Johnson & Johnson has only a few million doses of its experimental COVID-19 vaccine in its inventory even as likely US regulatory authorization is only a few weeks away.

The White House says J&J remains committed to providing 100 million doses by June, but deliveries are likely to be ‘back-end loaded.’

‘Across the last few weeks we’ve learned that there is not a big inventory of Johnson & Johnson. There’s a few million doses that we’ll start with,’ Jeffrey Zients, the White House’s COVID-19 response coordinator, said during a telephone press conference today.

The United States has been struggling to hasten its vaccine rollout because of a limited supply of doses.

Experts have hung their hopes for making up the supply gaps on Johnson & Johnson’s one-dose shot.

But today’s revelations that just a few million doses are available suggest J&J’s shot won’t do much for rollout for weeks or months.

Regulators are scheduled to meet and offer a recommendation as to whether or not J&J’s shot should be authorized in the US on February 26.

The vaccine is particularly highly anticipated because it is inexpensive, easy to store – it only needs to be kept at refrigerator temperatures, not frozen – and requires just one dose.

Moderna’s and Pfizer’s vaccines require two doses and have to be kept at freezing or ultra-cold temperatures.

J&J’s shot has the advantage of protecting the same number or people with half the supply and being easy to transport.

New York City Mayor Bill de Blasio said Tuesday that, for these reasons, the city will use Johnson & Johnson’s vaccine to inoculate some 136,000 homebound seniors who are at high risk for severe COVID-19 but have no easy way to get to mass vaccination centers.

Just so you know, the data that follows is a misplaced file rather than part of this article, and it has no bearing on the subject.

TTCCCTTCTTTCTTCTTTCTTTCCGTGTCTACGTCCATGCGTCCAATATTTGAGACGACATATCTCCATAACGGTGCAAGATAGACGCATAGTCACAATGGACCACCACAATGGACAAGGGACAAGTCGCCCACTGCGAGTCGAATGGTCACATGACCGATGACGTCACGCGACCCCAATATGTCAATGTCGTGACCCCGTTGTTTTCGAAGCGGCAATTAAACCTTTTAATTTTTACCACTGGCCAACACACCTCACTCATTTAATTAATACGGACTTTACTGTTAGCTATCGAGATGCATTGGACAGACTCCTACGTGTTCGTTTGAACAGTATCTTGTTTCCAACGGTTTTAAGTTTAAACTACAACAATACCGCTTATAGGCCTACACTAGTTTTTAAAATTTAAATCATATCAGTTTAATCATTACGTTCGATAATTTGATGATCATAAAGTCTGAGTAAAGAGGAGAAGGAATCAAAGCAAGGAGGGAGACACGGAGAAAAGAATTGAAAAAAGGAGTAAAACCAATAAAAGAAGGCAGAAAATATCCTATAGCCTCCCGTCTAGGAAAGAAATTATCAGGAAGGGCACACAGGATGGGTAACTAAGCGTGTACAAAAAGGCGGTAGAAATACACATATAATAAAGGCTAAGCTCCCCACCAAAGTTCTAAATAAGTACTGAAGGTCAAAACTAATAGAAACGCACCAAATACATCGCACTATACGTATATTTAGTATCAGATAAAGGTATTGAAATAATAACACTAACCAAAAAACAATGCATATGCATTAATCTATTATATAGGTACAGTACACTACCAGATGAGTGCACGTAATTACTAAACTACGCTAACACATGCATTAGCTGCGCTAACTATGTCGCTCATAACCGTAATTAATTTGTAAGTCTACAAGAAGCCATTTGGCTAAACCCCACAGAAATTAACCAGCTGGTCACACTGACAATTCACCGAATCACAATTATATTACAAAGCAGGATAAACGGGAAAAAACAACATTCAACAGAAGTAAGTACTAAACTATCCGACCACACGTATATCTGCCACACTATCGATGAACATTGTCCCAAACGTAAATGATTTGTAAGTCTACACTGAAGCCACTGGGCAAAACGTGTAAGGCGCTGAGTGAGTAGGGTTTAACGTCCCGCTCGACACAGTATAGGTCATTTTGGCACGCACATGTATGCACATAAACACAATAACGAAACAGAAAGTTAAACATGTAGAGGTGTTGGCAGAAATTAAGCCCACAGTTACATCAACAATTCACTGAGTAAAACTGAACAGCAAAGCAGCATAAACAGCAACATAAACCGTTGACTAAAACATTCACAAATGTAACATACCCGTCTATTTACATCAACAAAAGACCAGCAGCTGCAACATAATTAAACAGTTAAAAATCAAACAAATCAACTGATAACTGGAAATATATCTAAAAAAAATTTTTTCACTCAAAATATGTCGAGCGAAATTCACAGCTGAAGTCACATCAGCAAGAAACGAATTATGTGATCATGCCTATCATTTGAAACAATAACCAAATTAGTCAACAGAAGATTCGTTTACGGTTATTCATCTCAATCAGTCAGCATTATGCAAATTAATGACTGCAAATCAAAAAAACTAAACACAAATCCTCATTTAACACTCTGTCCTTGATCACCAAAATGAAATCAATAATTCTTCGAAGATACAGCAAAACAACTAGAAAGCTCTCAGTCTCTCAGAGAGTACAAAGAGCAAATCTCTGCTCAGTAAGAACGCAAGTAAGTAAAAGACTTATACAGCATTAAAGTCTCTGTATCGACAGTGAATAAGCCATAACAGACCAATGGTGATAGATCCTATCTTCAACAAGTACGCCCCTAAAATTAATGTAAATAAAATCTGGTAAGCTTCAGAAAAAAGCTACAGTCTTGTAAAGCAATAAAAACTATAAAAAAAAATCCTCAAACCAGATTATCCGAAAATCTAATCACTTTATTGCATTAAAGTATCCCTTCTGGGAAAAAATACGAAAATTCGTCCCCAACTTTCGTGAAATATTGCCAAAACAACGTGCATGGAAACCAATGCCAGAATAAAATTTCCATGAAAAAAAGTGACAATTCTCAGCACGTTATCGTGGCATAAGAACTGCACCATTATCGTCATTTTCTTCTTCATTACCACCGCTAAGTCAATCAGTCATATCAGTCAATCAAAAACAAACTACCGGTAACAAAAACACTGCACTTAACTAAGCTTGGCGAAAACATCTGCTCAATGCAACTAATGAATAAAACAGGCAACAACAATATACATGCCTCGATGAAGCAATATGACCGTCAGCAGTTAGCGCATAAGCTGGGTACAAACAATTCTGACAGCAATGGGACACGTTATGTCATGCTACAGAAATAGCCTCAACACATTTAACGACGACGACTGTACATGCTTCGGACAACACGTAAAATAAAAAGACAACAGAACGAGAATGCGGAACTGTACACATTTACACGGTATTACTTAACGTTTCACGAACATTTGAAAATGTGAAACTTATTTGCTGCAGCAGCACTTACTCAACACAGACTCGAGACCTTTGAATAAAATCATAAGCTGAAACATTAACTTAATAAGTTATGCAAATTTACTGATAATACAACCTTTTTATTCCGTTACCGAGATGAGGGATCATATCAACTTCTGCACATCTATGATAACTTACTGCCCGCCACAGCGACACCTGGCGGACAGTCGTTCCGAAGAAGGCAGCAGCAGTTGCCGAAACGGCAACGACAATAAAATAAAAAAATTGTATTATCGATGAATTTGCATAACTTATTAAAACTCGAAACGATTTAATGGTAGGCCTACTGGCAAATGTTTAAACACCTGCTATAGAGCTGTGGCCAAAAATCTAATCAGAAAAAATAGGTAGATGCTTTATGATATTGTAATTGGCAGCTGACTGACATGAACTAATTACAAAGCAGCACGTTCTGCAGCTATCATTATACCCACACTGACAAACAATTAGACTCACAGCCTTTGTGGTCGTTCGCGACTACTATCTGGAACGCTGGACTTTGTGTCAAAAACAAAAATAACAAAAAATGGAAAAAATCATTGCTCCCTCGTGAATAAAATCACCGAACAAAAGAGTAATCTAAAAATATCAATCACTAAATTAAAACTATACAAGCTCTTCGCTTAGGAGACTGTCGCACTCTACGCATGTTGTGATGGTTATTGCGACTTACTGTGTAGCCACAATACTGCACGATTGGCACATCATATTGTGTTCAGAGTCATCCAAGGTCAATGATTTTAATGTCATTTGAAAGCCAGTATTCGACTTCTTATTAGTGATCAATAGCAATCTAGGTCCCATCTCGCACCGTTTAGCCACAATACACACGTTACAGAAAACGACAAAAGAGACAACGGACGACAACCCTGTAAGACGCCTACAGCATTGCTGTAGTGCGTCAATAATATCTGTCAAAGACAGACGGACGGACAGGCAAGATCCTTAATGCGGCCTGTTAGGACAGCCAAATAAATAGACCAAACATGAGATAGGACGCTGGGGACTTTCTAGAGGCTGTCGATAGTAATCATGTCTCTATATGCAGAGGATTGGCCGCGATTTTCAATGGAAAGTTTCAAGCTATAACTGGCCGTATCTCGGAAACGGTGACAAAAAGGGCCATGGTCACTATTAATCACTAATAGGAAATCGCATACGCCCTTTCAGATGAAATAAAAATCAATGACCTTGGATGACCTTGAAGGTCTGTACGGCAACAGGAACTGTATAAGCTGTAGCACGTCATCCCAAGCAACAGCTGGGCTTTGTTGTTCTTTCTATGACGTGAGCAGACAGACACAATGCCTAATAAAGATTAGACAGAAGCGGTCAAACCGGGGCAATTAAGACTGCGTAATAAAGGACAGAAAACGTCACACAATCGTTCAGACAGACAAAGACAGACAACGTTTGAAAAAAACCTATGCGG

But with only a few million doses immediately available, whatever supply New York City gets won’t stretch very far.

Dr Anthony Fauci also hinted Tuesday at the limited supply of J&J, saying he was ‘disappointed’ by the number of doses the US would get from the firm up front, during a CNN interview.

He also said that low US supply would mean that vaccines won’t be available to the general public until late May, walking back his previous optimism for ‘open season’ on shots to begin in April.

White House Covid Response coordinator Jeff Zients said most of the J&J shot won’t arrive until late, likely in the second half of May or in June, after authorization.

Pfizer and Moderna Inc have promised to deliver 200 million doses of their two-dose vaccines by the end of March but so far fewer than 72 million doses have been shipped around the US and around 55 million shots have been given.

The US paid J&J $1 billion in August to help fund the development of its vaccine in exchange for a guarantee of 100 million doses and an option to buy 200 million more.

It also provided J&J with $456 million in March.

The Biden administration has promised to explore every option available to aid drugmakers, including J&J, in boosting vaccine production.

It said it is deploying wartime powers through the Defense Production Act to help them secure needed supplies.

J&J’s experimental shot involves a single dose and can be stored in refrigerators as opposed to freezers, which could help speed up vaccinations.

Zients said the vaccine could be authorized in a couple of weeks.

It is scheduled to be reviewed on February 26 by a panel of outside advisors to the US Food and Drug Administration (FDA). J&J requested FDA authorization earlier this month.


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